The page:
Relating to substance-related authorized points on Housewives, we once more see how rich individuals—who’ve entry to prime attorneys—use their sources to protect themselves from the punishments that others are subjected to. De Lesseps, for instance, was ordered to finish group service, a yr of probation, and attend conferences after accepting a plea deal of three misdemeanors (resisting an officer with violence, trespass, and disorderly intoxication). Whereas it’s completely reputable to argue nobody ought to be imprisoned for victimless substance-related crimes—each morally and virtually—America has a historical past and present actuality of imprisoning individuals of colour, significantly Black People, for minor offenses. Housewives highlights that the advantages of any tiny shift away from a carceral strategy to substance-related crime are principally loved by wealthy white individuals.

It’s within the DNA of the fact TV beast to feed off the turbulent habits of its stars—particularly, within the case of Actual Housewives, once they break the regulation. Time and time once more, Bravo’s flagship franchise reveals us a sample of downfall, adopted by a story arc of repentance and resurgence. This makes for addictive TV and might help stars make large cash, too. Teresa Giudice—who wins the prize for being Bravo’s most bankable lawbreaker—not solely filmed the lead-up and aftermath of her time in jail, however she penned a guide about her time in custody and her household filmed Teresa Checks In, a spin-off about her time behind bars. Her per-season wage reportedly skyrocketed to over $1 million when she rejoined the present after being launched. De Lesseps equally bounced again from her arrest with a profitable profession in cabaret. “The Countess”’ poked enjoyable at her brushes with the regulation on stage to packed audiences throughout the nation and her tagline on the present the next season was: “I plead guilty… to being fabulous!” (Profitable comebacks like this are, after all, much less accessible to individuals with out sources and a platform.)

Within the aftermath of Shah’s arrest, an outdated tweet got here again to hang-out her. “Teresa walked, so I could run,” she joked, referencing the truth that each girls are identified for dropping their mood and a particular incident the place a rage-filled Giudice flipped a desk. Now, charged with fraud, it’s very potential that she may.

So will a guide deal and a spin-off present be in Shah’s future? The jury remains to be out on that one (so to talk). What’s clear, although, is that followers can’t get sufficient of Housewives authorized scandals. The anticipation for the following seasons of Beverly Hills and Salt Lake Metropolis couldn’t be increased, largely as a result of followers are salivating to listen to extra about what’s occurred. Within the meantime, there’s an limitless stream of memes, Twitter threads, and YouTube movies explaining the most recent authorized developments.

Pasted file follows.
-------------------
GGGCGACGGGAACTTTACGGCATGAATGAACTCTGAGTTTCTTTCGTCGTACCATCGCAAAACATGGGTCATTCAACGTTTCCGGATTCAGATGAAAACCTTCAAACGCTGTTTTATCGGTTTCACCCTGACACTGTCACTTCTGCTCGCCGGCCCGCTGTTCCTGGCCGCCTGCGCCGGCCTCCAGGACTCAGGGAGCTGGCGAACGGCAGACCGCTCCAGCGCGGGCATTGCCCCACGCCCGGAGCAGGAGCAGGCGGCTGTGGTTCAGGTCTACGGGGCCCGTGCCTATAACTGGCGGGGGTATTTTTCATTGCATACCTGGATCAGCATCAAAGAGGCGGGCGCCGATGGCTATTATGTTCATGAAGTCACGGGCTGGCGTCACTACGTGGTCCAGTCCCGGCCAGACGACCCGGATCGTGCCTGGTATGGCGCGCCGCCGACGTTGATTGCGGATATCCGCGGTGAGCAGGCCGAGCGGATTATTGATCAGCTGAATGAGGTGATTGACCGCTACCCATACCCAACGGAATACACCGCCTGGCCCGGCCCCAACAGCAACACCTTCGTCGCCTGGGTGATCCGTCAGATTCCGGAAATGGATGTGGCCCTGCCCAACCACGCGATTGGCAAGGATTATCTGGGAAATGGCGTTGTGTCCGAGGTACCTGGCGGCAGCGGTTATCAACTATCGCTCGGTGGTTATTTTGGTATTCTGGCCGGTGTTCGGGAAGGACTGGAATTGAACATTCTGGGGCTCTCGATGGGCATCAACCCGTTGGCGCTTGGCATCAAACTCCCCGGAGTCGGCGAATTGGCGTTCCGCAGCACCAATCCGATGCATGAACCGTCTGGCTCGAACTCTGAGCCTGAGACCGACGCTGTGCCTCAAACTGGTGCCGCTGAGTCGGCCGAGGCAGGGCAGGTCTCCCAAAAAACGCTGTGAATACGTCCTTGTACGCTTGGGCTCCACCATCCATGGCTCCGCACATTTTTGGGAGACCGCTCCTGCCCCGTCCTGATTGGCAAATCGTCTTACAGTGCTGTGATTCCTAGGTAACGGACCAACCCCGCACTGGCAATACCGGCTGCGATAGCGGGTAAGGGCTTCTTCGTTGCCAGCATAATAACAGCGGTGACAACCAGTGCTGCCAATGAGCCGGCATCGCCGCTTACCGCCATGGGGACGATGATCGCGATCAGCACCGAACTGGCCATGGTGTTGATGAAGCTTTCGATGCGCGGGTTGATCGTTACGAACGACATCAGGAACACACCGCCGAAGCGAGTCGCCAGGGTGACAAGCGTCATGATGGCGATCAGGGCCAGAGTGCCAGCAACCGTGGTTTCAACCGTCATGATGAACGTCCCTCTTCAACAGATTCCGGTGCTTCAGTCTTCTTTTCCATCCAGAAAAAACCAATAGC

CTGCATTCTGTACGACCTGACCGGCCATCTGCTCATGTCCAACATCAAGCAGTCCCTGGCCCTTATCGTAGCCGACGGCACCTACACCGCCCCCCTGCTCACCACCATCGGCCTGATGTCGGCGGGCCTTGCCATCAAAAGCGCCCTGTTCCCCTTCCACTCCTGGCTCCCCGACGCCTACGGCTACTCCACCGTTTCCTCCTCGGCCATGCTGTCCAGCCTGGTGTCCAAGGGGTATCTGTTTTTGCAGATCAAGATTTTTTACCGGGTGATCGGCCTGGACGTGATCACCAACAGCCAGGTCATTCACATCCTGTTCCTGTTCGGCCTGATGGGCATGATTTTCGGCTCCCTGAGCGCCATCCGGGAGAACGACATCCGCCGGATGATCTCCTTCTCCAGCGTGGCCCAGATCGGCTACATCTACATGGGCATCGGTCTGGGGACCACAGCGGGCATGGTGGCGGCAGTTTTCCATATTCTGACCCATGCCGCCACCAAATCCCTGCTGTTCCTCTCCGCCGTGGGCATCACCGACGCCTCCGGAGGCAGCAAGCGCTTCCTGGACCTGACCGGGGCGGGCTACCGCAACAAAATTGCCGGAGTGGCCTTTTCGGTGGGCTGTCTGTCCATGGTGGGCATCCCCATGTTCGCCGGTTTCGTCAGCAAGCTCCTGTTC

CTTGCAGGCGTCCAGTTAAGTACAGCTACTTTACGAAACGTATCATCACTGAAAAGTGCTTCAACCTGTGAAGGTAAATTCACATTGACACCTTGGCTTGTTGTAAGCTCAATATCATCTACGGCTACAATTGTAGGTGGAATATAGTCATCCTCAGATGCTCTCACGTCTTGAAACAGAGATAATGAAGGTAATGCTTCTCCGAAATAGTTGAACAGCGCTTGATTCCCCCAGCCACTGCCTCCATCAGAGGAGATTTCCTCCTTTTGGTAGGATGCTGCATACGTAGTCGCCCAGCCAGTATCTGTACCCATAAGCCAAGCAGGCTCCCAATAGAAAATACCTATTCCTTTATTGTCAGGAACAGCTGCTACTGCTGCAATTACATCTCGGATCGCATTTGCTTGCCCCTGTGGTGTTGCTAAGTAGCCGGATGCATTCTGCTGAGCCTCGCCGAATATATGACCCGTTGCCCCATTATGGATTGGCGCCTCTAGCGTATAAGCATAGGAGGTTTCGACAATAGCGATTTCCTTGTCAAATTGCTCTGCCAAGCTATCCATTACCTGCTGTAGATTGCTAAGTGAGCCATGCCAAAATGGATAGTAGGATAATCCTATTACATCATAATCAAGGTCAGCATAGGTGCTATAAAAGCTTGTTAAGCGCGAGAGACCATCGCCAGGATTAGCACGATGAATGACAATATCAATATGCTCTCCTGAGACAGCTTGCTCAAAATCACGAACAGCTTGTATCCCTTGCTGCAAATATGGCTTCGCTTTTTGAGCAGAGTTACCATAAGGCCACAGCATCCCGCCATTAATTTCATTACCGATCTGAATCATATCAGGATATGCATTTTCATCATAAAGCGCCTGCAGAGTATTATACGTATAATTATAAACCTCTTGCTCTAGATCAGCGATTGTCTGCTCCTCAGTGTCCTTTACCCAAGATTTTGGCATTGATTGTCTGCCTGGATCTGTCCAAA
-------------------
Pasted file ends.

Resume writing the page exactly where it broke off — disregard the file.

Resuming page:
What’s clear, though, is that fans cannot get enough of Housewives legal scandals.

It looks like what we’re seeing within the Housewives world is the same celebration of “scammer culture,” and “bad” girls particularly, that’s pervaded TV and movie for a while, from Gone Woman to Hustlers and most lately Netflix’s The One. There’s loads of current examples of wealthy girls who’ve scammed their manner into notoriety in up to date tradition, such because the trial of New York socialite scammer “Anna Delvey” and the college-admissions scandal that includes Felicity Huffman from Determined Housewives (the drama that partly impressed Actual Housewives). HBO documentary The Inventor adopted Elizabeth Holmes and her fraudulent multi-billion greenback Silicon Valley well being rip-off (Amanda Seyfried simply signed on to play her in an upcoming film).

The concentrate on scammer girls is curious, provided that wealthy males, just like the bros of huge tech and the lads who created Fyre Competition, are significantly better positioned to rip-off us. This might have roots in misogyny, or homosexual tradition’s much-repeated (and pretty problematic) sample of making icons out of tragic, reckless girls. It does appear to be, inside the scammer period, there’s an try to rejoice girls who reject the societal norms that dictate they need to be “well behaved” and quiet, or who use scamming as a manner of “getting even” with a system that suppresses them.

However as Jia Tolentino wrote in her bestselling guide Trick Mirror, removed from being subversive, scamming is “the quintessential American ethos.” To develop up in America, she argues, is to study that “one of the best bids a person can make for financial safety in America is to get really good at exploiting other people.”

Earlier than COVID-19 hit and accusations in opposition to her estranged husband surfaced, Erika Jayne was starring as Roxie Hart in Chicago on Broadway. Within the musical, the 2 protagonists, Roxie and Velma, make use of a rich lawyer to assist them get away with murders. They’re finally rewarded with 15 minutes of fame and their very own all-singing, all-dancing double act. The present was written nearly 50 years in the past and is about within the 1920s, but it surely’s a quintessentially American scammer story that feels related to what we’re seeing play out on Actual Housewives immediately (minus the murders, fortunately).

Authorized troubles don’t routinely make somebody a nasty particular person, or unworthy of redemption, whether or not they’re on TV or not. To viewers, Bravo’s glamorous actuality stars may really feel far faraway from “normal life,” significantly once they’re touring the world, serving us high-fashion seems, or getting arrested. However the accelerated tempo at which they rise, then use their cash and standing to protect themselves from the worst penalties once they fall—or higher nonetheless, to assist them bounce again even stronger—is an correct reflection of how the elite get to dwell. Simply have a look at the person who simply left the White Home.

Jen Shah in all probability gained’t be disappearing anytime quickly. And it’s unlikely that she’ll be the final Actual Housewife to be on the middle of a storm like this. As a result of the place scandal goes, a hungry viewers follows—and there’s nothing fairly as American as feeding the beast.